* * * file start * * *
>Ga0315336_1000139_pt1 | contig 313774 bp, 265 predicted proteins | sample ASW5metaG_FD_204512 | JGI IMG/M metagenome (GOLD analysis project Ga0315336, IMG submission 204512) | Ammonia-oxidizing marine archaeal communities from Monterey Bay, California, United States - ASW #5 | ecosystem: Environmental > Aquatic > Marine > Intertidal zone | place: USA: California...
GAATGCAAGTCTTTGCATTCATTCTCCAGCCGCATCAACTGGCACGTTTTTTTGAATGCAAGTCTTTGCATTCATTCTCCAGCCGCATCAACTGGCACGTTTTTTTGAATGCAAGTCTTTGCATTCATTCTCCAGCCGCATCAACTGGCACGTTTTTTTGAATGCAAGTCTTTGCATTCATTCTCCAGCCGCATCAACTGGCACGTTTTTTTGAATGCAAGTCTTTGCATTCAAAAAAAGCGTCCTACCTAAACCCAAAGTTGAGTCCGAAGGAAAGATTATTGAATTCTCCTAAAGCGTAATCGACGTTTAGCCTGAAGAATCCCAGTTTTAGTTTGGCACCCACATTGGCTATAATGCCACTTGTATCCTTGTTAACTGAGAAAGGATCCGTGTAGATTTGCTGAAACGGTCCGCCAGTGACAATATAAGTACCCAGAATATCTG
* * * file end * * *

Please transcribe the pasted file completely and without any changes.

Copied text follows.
>Ga0315336_1000139_pt1 | contig 313774 bp, 265 predicted proteins | sample ASW5metaG_FD_204512 | JGI IMG/M metagenome (GOLD analysis project Ga0315336, IMG submission 204512) | Ammonia-oxidizing marine archaeal communities from Monterey Bay, California, United States - ASW #5 | ecosystem: Environmental > Aquatic > Marine > Intertidal zone | place: USA: California...
GAATGCAAGTCTTTGCATTCATTCTCCAGCCGCATCAACTGGCACGTTTTTTTGAATGCAAGTCTTTGCATTCATTCTCCAGCCGCATCAACTGGCACGTTTTTTTGAATGCAAGTCTTTGCATTCATTCTCCAGCCGCATCAACTGGCACGTTTTTTTGAATGCAAGTCTTTGCATTCATTCTCCAGCCGCATCAACTGGCACGTTTTTTTGAATGCAAGTCTTTGCATTCAAAAAAAGCGTCCTACCTAAACCCAAAGTTGAGTCCGAAGGAAAGATTATTGAATTCTCCTAAAGCGTAATCGACGTTTAGCCTGAAGAATCCCAGTTTTAGTTTGGCACCCACATTGGCTATAATGCCACTTGTATCCTTGTTAACTGAGAAAGGATCCGTGTAGATTTGCTGAAACGGTCCGCCAGTGACAATATAAGTACCCAGAATATCTG